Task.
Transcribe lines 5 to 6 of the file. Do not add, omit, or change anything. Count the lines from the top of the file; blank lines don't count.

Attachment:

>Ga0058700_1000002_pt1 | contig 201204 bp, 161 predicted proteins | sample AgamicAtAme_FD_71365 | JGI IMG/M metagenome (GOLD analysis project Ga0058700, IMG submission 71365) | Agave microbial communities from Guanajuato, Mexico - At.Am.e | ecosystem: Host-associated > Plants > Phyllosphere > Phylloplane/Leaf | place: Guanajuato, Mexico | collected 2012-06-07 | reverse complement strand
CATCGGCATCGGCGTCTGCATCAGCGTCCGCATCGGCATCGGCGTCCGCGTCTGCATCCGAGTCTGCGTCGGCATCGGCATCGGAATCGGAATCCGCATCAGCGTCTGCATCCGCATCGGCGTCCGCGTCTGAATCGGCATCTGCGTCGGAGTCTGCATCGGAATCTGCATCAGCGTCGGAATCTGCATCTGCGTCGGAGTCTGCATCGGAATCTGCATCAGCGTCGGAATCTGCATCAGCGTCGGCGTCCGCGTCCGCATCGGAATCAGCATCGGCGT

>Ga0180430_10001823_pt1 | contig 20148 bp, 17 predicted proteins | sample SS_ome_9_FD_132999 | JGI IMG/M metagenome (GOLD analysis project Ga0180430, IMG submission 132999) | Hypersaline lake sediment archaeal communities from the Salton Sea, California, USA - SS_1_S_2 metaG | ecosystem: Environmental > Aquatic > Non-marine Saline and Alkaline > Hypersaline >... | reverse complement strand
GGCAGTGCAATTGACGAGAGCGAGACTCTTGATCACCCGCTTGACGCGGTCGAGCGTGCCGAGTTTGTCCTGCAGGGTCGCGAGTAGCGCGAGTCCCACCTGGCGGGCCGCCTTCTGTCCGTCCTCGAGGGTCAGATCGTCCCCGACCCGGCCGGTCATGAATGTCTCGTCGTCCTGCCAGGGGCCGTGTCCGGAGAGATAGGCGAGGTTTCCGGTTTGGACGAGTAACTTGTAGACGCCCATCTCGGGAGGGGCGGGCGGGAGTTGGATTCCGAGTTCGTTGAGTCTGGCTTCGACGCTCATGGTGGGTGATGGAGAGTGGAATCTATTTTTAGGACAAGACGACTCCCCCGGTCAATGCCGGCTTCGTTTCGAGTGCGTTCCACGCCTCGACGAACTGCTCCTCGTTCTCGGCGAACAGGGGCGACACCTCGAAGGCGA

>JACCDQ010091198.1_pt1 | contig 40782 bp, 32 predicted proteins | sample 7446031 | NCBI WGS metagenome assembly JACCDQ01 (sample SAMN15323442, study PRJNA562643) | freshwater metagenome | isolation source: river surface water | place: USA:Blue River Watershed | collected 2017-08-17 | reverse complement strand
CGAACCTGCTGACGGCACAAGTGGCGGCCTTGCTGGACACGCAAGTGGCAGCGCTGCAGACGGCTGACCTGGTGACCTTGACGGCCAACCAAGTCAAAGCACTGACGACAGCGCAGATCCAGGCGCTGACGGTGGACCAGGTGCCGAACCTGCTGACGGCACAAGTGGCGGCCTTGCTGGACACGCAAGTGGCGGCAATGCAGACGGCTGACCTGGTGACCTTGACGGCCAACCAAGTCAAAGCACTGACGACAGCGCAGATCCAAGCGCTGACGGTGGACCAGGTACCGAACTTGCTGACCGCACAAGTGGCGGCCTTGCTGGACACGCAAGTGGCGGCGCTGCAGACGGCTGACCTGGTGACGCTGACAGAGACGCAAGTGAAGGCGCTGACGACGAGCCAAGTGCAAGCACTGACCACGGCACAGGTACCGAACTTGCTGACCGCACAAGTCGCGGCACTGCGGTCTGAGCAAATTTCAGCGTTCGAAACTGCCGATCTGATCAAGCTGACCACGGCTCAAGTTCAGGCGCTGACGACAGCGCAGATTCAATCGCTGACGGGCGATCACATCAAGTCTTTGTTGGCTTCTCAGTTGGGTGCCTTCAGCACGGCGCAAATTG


>JACCDQ010091198.1_pt1 | contig 40782 bp, 32 predicted proteins | sample 7446031 | NCBI WGS metagenome assembly JACCDQ01 (sample SAMN15323442, study PRJNA562643) | freshwater metagenome | isolation source: river surface water | place: USA:Blue River Watershed | collected 2017-08-17 | reverse complement strand
CGAACCTGCTGACGGCACAAGTGGCGGCCTTGCTGGACACGCAAGTGGCAGCGCTGCAGACGGCTGACCTGGTGACCTTGACGGCCAACCAAGTCAAAGCACTGACGACAGCGCAGATCCAGGCGCTGACGGTGGACCAGGTGCCGAACCTGCTGACGGCACAAGTGGCGGCCTTGCTGGACACGCAAGTGGCGGCAATGCAGACGGCTGACCTGGTGACCTTGACGGCCAACCAAGTCAAAGCACTGACGACAGCGCAGATCCAAGCGCTGACGGTGGACCAGGTACCGAACTTGCTGACCGCACAAGTGGCGGCCTTGCTGGACACGCAAGTGGCGGCGCTGCAGACGGCTGACCTGGTGACGCTGACAGAGACGCAAGTGAAGGCGCTGACGACGAGCCAAGTGCAAGCACTGACCACGGCACAGGTACCGAACTTGCTGACCGCACAAGTCGCGGCACTGCGGTCTGAGCAAATTTCAGCGTTCGAAACTGCCGATCTGATCAAGCTGACCACGGCTCAAGTTCAGGCGCTGACGACAGCGCAGATTCAATCGCTGACGGGCGATCACATCAAGTCTTTGTTGGCTTCTCAGTTGGGTGCCTTCAGCACGGCGCAAATTG